Exhuming the Peppered Mummy
|August 30, 2007||Posted by scordova under Intelligent Design|
Paul Nelson highlighted new developments in the Peppered Myth story here.
Now Jonathan Wells, a scientist at the Discovery Institute, offers a more detailed analysis in Exhuming the Peppered Mummy.
A friend of mine tells me that the only things he remembers about evolution from his high school biology course are photos of black and white peppered moths resting on light and dark tree trunks. They were presented as THE classic case of Darwinian evolution in action, explaining how a trait that enhances survival could be acquired through an unguided material process.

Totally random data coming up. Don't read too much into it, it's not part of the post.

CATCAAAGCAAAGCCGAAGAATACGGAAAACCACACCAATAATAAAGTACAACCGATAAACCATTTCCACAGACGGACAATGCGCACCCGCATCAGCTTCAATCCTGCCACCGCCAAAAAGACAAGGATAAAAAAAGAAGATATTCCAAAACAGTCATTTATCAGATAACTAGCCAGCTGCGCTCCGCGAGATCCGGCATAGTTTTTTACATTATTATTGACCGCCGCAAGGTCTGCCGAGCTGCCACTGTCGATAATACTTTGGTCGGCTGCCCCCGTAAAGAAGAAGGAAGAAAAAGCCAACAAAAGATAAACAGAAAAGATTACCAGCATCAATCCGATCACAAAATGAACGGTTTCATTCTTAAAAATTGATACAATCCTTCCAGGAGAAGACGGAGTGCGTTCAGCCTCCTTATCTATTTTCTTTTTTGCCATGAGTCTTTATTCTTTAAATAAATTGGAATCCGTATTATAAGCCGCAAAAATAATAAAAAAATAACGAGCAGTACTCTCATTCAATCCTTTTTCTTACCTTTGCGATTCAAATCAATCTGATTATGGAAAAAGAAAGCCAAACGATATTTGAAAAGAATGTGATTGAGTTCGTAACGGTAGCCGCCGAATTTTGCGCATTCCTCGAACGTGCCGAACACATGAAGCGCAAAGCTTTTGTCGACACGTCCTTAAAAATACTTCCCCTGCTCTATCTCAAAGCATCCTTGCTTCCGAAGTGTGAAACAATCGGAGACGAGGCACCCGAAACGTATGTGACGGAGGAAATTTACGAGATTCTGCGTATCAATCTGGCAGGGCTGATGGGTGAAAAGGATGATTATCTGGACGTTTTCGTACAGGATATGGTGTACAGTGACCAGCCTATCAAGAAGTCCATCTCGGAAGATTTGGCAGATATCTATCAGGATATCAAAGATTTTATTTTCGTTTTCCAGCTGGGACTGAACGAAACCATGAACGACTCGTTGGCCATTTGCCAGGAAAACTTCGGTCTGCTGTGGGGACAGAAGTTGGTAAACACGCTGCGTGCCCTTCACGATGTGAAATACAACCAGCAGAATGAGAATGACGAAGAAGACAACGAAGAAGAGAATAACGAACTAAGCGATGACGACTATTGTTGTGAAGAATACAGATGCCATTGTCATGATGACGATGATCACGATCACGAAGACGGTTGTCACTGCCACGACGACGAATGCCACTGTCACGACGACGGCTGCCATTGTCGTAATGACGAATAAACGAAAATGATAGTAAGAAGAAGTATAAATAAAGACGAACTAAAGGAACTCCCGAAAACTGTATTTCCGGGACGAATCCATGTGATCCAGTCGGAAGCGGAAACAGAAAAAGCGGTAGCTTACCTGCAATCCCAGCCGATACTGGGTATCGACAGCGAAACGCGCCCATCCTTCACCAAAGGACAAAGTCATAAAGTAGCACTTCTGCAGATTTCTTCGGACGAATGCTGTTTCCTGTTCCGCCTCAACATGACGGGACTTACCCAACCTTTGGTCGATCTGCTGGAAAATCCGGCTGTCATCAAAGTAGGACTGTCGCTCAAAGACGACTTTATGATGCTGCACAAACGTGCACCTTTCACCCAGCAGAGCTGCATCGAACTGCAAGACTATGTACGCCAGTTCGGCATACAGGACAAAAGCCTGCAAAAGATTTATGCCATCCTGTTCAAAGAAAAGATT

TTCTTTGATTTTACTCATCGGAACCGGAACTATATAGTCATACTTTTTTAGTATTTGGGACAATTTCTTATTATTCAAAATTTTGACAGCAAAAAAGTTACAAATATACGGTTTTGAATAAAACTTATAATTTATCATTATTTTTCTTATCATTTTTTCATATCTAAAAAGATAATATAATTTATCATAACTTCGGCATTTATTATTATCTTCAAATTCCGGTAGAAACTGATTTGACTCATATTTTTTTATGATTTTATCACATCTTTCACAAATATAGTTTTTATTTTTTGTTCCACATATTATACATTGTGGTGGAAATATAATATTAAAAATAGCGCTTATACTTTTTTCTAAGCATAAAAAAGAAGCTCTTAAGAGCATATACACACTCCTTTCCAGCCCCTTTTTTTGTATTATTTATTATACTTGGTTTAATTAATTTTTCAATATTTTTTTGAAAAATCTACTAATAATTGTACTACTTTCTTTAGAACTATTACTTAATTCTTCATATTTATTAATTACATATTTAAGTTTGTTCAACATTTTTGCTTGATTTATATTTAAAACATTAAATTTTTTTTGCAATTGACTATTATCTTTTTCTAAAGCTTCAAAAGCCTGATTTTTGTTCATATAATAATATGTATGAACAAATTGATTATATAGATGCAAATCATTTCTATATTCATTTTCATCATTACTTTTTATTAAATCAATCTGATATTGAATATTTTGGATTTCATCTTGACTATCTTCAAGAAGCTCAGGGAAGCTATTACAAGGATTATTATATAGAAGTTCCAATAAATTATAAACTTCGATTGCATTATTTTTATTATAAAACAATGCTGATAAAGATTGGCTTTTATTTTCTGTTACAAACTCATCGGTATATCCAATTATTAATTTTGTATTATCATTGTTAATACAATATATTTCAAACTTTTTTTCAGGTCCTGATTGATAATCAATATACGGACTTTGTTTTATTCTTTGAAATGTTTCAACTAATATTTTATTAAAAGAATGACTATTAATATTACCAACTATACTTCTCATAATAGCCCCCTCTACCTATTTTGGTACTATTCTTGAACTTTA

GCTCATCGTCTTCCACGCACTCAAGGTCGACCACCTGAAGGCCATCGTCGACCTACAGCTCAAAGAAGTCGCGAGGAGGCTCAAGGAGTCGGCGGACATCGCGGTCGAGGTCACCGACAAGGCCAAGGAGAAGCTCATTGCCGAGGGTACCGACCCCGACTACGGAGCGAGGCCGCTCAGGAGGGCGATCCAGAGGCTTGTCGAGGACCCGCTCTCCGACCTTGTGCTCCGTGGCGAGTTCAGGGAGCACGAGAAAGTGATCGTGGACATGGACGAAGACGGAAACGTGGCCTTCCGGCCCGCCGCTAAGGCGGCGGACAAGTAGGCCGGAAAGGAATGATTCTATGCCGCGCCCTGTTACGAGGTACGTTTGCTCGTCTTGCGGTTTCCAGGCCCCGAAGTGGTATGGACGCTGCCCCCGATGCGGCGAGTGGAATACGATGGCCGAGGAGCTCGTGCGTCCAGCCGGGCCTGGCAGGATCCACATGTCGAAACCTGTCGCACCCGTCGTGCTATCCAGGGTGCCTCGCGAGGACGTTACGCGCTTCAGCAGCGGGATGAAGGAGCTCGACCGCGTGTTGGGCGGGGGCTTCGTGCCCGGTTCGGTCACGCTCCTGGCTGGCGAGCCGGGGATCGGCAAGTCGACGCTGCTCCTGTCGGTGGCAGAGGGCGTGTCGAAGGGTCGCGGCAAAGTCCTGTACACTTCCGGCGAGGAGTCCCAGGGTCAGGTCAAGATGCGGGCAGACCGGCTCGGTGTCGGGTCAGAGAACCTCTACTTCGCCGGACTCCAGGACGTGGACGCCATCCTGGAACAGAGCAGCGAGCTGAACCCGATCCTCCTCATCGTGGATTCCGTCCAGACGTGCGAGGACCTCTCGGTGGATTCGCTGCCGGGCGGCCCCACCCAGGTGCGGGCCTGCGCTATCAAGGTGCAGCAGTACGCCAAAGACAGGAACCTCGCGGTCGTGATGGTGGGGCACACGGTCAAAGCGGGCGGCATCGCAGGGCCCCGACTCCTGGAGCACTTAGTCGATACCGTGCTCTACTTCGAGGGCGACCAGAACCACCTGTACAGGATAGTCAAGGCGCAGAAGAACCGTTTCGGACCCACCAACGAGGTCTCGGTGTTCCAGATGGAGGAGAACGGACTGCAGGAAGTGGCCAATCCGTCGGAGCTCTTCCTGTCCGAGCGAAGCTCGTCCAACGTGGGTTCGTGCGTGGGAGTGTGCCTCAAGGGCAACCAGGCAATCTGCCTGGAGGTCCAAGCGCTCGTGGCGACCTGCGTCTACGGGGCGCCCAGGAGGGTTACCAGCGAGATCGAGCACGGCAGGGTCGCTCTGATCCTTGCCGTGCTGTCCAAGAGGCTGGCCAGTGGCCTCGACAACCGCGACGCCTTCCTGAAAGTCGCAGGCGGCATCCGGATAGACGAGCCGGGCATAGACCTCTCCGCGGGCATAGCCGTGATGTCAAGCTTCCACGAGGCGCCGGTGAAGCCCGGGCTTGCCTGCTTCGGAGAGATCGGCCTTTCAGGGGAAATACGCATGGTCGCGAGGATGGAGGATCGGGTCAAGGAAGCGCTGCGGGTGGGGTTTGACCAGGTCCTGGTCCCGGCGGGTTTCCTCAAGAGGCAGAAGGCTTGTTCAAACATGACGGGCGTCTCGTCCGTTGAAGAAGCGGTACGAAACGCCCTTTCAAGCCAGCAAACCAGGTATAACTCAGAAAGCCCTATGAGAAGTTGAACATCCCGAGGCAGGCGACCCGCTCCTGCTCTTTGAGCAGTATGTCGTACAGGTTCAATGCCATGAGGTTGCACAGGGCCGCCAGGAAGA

Throughout the second half of the twentieth century, most biology textbooks featured photos of peppered moths (scientific name: Biston betularia) on tree trunks.1 Canadian textbook-writer Bob Ritter explained why in 1999: High school students are Ã¢â‚¬Å“very concrete in the way they learn,Ã¢â‚¬Â he said. Ã¢â‚¬Å“The advantage of this example of natural selection is that it is extremely visual.Ã¢â‚¬Â2
Soon after 2000, however, the peppered myth succumbed to mounting scientific criticisms. The most embarrassing was that peppered moths in the wild donÃ¢â‚¬â„¢t normally rest on tree trunks, and the textbook photos had been staged Ã¢â‚¬â€œ as The New York Times pointed out in an article on scientific fakery in 2002…..